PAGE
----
I do think there are a lot of people who almost automatically vote conservative in Alberta, so we should not underestimate that, but Smith has a remarkable ability to put of potential friends as well as enemies.

    1. I think the rote right vote is questioning the habit more and more these last few years because of the dichotomous partnership between moderate paleoCons and far-right neo-rightists who are so unconservative as to be repellant.

      The new guys were invited in partly because some moderates have already been repelled, partly because of natural attrition in a generally geriatric party, and partly because the parties have neglected to appeal broadly to new, younger recruits. Shoring-up with radicals has been a stop-gap measure, successful only under special conditions (cƒ the CPC’s gradual decline to the whipsawing of the UCP, for example: both because of the same basic schizophrenia, both downward, but under different circumstances).

      Given that Canadians are generally middle-of-the-road and that the extremist factions are ascendant, it would appear a dilemma: the extremists would have to radicalize more of the otherwise naturally moderate voters to turn the decline around AND keep the support of such moderate conservatives as there remain in the fold. The contradiction is compounded by geriatric attrition and insufficient recruitment—which kinda leaves the future to the past. That is, the moderates are the lynchpin of the only change that will turn around the popular decline the extremists have caused.

      In this circumstance, such a party is irredeemable: moderates cannot profitably clean house, yet there’s fear of abandoning the one hope, small as it appears, of winning the next election by up and creating a moderate, centre-right party. As stuck with the UCP as many centre-right-minded voters might feel, the facts that the NDP did break the ProgCon spell (for which reason K-Boy had to kill the PCs) and that under Notley’s leadership it did retain an opposition several times larger than the NDP’s traditional parliamentary status when it lost after a single term suggest that at least some moderates have lost that fear. Smith just might be the solvent to get enough of the reminder unstuck from a totally dysfunctional party.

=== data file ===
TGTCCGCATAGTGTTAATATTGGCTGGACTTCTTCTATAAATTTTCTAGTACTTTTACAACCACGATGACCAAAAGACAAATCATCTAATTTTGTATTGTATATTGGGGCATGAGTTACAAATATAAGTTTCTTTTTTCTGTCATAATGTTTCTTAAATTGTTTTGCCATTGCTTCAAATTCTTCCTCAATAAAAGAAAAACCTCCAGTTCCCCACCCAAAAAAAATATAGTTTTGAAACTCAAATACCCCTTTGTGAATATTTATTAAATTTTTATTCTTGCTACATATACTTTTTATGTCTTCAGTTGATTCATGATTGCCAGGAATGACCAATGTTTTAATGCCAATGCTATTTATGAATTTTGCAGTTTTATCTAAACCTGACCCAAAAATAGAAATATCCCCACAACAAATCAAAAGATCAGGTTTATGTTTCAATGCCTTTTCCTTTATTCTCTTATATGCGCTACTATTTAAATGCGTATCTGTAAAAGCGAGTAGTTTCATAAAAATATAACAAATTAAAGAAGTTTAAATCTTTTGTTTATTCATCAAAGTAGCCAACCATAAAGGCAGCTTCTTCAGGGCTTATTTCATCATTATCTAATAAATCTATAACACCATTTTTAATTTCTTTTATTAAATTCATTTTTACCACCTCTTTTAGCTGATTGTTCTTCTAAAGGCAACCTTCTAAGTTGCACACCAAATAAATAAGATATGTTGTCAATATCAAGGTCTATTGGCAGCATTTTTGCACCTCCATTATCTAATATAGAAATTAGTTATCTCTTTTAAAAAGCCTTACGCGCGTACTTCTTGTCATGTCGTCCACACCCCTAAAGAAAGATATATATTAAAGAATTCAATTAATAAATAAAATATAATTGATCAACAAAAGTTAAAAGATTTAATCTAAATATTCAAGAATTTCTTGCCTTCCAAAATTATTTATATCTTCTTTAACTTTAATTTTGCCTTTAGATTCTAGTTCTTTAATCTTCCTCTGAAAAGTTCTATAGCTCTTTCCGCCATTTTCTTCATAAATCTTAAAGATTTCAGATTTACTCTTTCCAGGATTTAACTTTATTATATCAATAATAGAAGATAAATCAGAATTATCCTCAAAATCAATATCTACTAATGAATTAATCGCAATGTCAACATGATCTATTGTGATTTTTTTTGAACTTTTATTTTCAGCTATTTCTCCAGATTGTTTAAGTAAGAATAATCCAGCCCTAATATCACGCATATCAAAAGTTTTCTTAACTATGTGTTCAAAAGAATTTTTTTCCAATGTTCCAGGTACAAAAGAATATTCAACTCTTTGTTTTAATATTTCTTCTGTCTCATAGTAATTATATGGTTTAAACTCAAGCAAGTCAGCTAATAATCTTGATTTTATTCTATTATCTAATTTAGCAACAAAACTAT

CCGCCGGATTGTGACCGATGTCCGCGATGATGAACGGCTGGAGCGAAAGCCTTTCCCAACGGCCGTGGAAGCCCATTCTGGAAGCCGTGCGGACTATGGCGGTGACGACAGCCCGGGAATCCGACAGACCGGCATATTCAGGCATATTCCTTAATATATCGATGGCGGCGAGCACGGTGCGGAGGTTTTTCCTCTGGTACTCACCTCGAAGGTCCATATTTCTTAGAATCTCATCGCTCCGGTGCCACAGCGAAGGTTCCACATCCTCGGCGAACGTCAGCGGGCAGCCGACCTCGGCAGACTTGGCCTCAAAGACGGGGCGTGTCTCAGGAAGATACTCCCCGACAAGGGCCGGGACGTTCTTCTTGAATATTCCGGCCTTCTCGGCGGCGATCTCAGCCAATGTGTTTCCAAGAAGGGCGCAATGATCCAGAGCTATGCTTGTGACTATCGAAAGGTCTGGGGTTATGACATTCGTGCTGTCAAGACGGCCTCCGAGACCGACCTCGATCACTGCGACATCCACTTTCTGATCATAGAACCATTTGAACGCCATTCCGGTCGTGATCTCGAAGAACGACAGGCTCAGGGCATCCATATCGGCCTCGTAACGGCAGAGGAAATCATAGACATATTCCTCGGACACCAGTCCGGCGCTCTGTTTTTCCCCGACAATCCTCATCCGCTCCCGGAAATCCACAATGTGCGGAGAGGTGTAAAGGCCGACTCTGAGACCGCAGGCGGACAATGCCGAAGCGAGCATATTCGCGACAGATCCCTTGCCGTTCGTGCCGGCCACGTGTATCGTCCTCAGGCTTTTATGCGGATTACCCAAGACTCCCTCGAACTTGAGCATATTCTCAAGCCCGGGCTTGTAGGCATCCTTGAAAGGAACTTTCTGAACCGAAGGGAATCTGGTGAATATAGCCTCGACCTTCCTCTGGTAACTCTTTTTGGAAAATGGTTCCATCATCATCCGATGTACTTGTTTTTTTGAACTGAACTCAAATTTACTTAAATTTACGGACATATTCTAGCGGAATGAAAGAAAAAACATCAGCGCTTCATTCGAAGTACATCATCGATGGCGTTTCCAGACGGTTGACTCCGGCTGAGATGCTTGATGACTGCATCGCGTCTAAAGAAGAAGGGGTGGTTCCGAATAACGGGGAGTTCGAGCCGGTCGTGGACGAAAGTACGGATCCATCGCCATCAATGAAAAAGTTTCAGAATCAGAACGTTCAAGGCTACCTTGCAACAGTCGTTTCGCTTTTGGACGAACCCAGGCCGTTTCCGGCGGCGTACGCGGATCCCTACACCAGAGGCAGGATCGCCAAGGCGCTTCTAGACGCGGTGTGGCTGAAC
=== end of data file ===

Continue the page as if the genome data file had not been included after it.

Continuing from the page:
Evidently K-Boy didn’t fully exterminate the Wildrose faction: they keep coming back, the scent of victory absolving many internal grudges—and anyway, Kenney felt he needed the Soldiers of Odium as insurance (in retrospect, he probably didn’t and would have been better off without them). They dominate the UCP now —even with about 3% freeboard in the party and 1% approval from the whole electorate. To avoid the lingering throes that appear thus assured, moderates need to take a bold risk—in the immediate sense—to redeem themselves and leave the extremists behind. Might “cost” a one-term loss but avoid a certain and prolonged doom—and I’d bet
      It’d be surprisingly successful.